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Arizona Sales Tax Could Rise From 9th Highest to 3rd Highest

1 min readBy: Joseph Bishop-Henchman

The Arizona Republic discusses that state’s May 18 vote to raise its state sales taxA sales tax is levied on retail sales of goods and services and, ideally, should apply to all final consumption with few exemptions. Many governments exempt goods like groceries; base broadening, such as including groceries, could keep rates lower. A sales tax should exempt business-to-business transactions which, when taxed, cause tax pyramiding. from 5.6% to 6.6%. The article correctly notes that Arizona’s overall state-local taxA tax is a mandatory payment or charge collected by local, state, and national governments from individuals or businesses to cover the costs of general government services, goods, and activities. burden and income tax rate are among the lowest in the country but also states:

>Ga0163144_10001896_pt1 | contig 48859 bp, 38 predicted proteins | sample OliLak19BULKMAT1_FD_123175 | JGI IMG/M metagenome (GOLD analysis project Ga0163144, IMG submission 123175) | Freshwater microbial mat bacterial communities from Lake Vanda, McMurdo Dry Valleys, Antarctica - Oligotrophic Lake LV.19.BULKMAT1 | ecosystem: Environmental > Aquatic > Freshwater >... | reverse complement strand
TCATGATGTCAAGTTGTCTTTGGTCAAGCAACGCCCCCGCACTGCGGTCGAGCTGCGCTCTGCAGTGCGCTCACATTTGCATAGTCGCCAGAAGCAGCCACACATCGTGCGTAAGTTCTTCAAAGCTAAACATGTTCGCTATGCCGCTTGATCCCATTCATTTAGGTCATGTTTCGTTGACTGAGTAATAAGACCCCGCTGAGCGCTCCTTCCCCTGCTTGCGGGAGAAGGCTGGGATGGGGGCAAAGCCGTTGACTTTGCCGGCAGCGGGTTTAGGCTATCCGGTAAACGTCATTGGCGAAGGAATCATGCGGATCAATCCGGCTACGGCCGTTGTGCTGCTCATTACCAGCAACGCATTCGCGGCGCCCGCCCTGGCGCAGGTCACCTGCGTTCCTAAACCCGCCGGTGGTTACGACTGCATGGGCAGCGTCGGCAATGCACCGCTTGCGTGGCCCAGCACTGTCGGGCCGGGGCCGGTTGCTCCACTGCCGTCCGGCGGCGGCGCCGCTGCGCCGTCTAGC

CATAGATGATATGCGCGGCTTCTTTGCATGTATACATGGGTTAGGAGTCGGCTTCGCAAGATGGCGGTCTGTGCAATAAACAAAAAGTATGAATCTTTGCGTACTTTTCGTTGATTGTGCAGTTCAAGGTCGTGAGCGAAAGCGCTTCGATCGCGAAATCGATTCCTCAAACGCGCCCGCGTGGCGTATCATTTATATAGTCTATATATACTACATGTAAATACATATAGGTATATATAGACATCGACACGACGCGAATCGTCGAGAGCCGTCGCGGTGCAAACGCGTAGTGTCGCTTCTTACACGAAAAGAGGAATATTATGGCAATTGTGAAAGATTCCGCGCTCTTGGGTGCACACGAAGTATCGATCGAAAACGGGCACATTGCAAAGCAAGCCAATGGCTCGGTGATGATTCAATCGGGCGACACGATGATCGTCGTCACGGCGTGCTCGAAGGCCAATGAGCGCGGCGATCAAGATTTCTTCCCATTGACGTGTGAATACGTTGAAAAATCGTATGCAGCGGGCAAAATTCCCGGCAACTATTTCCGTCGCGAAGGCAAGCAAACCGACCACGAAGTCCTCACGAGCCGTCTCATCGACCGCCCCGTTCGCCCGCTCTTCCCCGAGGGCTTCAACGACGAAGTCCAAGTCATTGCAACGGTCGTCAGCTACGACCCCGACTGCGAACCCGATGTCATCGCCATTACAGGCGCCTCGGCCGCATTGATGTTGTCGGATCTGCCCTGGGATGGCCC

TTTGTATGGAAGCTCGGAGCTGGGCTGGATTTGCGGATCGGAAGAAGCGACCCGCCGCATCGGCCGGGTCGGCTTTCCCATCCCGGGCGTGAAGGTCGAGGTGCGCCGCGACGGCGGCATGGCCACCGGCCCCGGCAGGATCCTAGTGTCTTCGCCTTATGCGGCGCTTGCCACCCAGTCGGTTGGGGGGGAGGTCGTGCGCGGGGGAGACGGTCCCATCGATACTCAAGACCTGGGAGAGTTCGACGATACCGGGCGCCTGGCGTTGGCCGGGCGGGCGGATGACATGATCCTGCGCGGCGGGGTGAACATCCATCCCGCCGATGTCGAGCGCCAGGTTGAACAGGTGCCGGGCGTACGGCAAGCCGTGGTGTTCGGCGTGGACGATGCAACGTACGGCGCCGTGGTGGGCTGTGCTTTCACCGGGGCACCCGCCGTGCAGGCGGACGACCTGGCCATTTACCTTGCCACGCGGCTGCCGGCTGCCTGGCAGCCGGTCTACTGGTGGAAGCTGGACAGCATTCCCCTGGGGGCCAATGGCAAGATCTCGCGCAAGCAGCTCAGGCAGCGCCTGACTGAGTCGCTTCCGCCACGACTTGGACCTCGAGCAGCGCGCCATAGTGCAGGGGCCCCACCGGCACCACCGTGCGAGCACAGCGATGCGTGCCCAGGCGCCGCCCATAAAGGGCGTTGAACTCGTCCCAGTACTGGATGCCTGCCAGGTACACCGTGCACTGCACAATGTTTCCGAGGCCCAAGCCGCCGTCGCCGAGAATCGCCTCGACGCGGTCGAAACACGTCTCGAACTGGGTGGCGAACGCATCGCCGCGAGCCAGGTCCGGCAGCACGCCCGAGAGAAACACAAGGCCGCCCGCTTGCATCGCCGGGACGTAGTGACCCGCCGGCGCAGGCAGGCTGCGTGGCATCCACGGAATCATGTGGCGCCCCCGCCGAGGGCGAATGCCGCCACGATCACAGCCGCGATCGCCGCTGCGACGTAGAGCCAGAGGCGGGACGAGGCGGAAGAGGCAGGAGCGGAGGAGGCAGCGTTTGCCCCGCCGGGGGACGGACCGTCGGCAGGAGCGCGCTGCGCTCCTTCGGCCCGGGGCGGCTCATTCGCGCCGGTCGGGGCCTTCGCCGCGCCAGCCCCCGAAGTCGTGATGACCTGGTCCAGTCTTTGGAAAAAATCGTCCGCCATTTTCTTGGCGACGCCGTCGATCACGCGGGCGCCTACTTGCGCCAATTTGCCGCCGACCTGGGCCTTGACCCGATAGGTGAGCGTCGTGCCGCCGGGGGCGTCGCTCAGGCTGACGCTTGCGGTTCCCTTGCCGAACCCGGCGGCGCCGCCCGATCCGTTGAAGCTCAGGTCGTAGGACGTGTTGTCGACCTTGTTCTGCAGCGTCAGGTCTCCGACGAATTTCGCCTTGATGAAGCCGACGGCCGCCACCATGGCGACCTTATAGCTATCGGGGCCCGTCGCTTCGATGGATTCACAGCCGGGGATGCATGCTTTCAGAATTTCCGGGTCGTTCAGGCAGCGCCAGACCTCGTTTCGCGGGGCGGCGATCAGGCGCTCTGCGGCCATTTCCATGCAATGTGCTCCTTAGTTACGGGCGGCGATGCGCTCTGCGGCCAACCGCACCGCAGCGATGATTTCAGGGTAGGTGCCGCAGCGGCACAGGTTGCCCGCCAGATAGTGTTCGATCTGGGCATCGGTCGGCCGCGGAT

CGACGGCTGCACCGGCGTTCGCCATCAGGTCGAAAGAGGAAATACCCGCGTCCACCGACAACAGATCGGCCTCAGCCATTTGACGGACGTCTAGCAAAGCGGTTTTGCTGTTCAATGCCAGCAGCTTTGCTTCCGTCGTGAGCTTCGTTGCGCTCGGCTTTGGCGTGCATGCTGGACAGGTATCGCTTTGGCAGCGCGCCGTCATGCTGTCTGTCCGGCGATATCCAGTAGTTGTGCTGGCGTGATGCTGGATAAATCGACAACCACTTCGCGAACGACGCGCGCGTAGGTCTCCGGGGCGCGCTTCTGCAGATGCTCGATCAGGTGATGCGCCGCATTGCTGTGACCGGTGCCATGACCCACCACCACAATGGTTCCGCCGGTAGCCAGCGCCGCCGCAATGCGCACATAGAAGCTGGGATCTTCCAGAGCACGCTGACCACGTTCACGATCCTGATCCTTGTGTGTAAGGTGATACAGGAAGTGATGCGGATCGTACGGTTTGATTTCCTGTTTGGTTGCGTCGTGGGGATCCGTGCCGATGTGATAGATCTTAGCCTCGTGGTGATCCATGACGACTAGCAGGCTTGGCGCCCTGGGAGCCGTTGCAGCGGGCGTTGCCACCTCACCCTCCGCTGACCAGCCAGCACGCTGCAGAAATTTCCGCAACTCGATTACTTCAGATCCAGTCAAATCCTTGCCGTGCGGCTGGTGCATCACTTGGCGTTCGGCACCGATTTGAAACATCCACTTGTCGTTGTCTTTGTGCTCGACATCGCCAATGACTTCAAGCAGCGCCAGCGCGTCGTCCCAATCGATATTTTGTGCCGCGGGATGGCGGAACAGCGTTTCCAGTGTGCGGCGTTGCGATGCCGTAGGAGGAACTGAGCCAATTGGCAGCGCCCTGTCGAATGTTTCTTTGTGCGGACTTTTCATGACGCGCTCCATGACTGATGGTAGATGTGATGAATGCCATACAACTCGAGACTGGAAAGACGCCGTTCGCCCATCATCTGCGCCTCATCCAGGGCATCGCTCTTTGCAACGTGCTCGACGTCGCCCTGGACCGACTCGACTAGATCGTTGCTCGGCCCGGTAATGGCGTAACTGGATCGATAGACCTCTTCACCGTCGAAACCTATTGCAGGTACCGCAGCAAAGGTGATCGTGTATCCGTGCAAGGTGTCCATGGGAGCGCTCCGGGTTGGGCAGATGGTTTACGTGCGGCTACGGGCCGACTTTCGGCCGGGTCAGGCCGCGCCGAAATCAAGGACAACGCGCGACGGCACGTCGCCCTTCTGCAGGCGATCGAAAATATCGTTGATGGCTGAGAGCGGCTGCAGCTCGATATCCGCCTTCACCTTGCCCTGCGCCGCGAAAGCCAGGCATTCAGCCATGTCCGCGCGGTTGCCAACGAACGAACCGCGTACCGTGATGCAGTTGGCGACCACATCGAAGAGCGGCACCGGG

Twenty-six states have a higher state sales-tax rate than Arizona’s, although if the sales-tax hike passed, only eight states would have a higher rate.

This is true, but doesn’t give the whole picture because it is only state sales taxes. Some states don’t have local sales taxes, so comparing apples to apples means looking at combined state and local sales taxes. There, Arizona’s combined 7.92% sales tax is the 9th highest now, and if the rate goes up a point, it will become the 3rd highest. That’d be behind only Tennessee, which has no wage tax, and California, not a state to emulate for fiscal policy.

And although is true that Arizona is a relatively low-tax state, they are middle-of-the-road on business tax climate.

More on Arizona here.